Researchers have detected a brazen attack on restaurants across the United States that uses a relatively new technique to keep its malware undetected by virtually all antivirus products on the market.
Malicious code used in so-called fileless attacks resides almost entirely in computer memory, a feat that prevents it from leaving the kinds of traces that are spotted by traditional antivirus scanners. Once the sole province of state-sponsored spies casing the highest value targets, the in-memory techniques are becoming increasingly common in financially motivated hack attacks. They typically make use of commonly used administrative and security-testing tools such as PowerShell, Metasploit, and Mimikatz, which attackers use to feed malicious commands to targeted computers.
FIN7, an established hacking group with ties to the Carbanak Gang, is among the converts to this new technique, researchers from security firm Morphisec reported in a recently published blog post. The dynamic link library file it’s using to infect Windows computers in an ongoing attack on US restaurants would normally be detected by just about any AV program if the file was written to a hard drive. But because the file contents are piped into computer memory using PowerShell, the file wasn’t visible to any of the 56 most widely used AV programs, according to a Virus Total query conducted earlier this month.
“FIN7 constantly upgrades their attacks and evasion techniques, thus becoming even more dangerous and unpredictable,” Morphisec Vice President of Research and Development Michael Gorelik wrote. “The analysis of this attack shows, how easy it is for them to bypass static, dynamic and behavior based solutions. These attacks pose a severe risk to enterprises.”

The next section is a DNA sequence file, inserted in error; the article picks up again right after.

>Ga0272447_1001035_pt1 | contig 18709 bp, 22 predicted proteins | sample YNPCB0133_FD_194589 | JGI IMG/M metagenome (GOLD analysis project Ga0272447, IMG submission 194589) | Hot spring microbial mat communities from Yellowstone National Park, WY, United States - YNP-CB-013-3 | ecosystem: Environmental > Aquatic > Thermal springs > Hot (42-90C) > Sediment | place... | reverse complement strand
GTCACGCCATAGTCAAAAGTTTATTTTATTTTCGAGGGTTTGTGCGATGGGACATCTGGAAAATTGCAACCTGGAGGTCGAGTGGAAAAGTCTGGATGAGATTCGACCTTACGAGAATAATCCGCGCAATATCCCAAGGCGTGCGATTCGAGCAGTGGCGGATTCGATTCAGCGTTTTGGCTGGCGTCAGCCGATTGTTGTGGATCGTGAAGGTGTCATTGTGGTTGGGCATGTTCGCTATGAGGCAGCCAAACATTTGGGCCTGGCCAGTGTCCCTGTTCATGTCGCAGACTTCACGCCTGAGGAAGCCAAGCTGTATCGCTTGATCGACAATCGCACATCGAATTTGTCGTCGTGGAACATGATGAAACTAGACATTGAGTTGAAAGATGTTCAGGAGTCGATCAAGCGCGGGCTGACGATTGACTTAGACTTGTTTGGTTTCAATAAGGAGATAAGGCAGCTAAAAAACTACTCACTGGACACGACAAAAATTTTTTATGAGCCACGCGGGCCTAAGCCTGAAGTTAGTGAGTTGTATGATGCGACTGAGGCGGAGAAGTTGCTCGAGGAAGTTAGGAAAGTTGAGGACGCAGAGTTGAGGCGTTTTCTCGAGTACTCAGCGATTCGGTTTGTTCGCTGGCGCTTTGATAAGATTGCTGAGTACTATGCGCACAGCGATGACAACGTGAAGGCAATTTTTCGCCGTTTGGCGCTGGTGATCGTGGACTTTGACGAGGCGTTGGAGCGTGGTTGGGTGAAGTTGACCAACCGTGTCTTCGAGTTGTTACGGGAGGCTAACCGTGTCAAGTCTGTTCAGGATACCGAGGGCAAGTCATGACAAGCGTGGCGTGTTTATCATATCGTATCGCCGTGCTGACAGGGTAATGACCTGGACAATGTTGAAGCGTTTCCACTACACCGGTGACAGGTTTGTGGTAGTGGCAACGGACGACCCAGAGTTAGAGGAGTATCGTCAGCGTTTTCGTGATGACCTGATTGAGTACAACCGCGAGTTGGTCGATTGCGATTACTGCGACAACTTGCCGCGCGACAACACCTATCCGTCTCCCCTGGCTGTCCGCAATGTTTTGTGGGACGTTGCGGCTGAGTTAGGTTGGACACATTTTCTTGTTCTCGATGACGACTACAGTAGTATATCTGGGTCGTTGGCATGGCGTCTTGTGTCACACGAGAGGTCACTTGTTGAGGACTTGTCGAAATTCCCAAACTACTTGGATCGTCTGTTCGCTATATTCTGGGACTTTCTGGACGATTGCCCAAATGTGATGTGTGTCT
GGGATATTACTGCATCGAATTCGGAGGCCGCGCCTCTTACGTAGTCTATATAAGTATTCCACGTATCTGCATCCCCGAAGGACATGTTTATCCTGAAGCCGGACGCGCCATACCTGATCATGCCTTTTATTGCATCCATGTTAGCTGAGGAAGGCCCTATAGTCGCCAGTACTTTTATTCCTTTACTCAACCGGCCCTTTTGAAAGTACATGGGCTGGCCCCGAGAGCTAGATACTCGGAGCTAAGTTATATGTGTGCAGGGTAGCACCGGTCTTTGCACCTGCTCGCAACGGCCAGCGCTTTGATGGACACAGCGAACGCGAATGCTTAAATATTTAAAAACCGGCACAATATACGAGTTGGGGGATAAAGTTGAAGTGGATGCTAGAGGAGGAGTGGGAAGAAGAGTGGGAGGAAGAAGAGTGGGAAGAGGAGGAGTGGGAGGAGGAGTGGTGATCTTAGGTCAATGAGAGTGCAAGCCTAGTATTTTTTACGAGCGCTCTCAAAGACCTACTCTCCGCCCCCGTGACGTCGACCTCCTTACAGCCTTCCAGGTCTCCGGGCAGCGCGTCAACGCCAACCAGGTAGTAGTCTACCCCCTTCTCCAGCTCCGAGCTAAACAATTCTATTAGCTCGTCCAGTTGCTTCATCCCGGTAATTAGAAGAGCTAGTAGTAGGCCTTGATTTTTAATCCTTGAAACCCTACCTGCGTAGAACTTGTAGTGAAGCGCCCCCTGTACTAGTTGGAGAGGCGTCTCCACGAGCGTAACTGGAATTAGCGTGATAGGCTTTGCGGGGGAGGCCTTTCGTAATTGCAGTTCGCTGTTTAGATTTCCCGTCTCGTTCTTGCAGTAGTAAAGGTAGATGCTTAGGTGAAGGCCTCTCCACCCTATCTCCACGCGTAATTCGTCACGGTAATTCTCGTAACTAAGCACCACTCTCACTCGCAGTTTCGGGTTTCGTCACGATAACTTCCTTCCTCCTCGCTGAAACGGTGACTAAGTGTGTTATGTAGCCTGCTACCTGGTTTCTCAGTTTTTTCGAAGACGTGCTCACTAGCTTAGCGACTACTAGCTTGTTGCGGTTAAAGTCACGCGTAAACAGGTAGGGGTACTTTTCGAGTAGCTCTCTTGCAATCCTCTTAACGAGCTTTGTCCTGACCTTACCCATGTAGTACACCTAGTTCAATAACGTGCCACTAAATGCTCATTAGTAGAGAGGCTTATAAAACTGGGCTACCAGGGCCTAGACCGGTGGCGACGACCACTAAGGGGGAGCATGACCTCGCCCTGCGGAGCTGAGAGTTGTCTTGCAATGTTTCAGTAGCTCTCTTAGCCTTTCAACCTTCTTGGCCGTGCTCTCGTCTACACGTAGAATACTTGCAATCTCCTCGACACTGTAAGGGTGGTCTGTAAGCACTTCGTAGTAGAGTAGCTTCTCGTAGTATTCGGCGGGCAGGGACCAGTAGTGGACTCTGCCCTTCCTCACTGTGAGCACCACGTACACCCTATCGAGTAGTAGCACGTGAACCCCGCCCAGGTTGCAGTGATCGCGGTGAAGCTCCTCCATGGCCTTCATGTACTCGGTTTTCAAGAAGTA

Anatomy of an infection
To be sure, the attack isn’t entirely fileless, since it arrives in a booby-trapped Word document attached to a phishing e-mail. The e-mails are tailored to the person receiving them and contain attachments with names including menu.rtf, Olive Garden.rtf and Chick Fil A Order.rtf. Unlike most other Word-based attacks, however, once the document triggers an infection, the final payload resides only in memory.
“This shellcode iterates over process environment block and looks immediately for dnsapi.dll name (xor 13) and its DnsQueryA function,” Gorelik explained. “Basically, FIN7 implemented a shellcode that gets the next stage shellcode using the DNS messaging technique directly from memory. This way they can successfully evade many of the behavior based solutions.”
The attack isn’t the first to generate PowerShell scripts based on DNS requests. Cisco Systems’ Talos Threat Research Group saw something similar in March. FIN7’s ongoing campaign against restaurants suggests the technique won’t be going away anytime soon.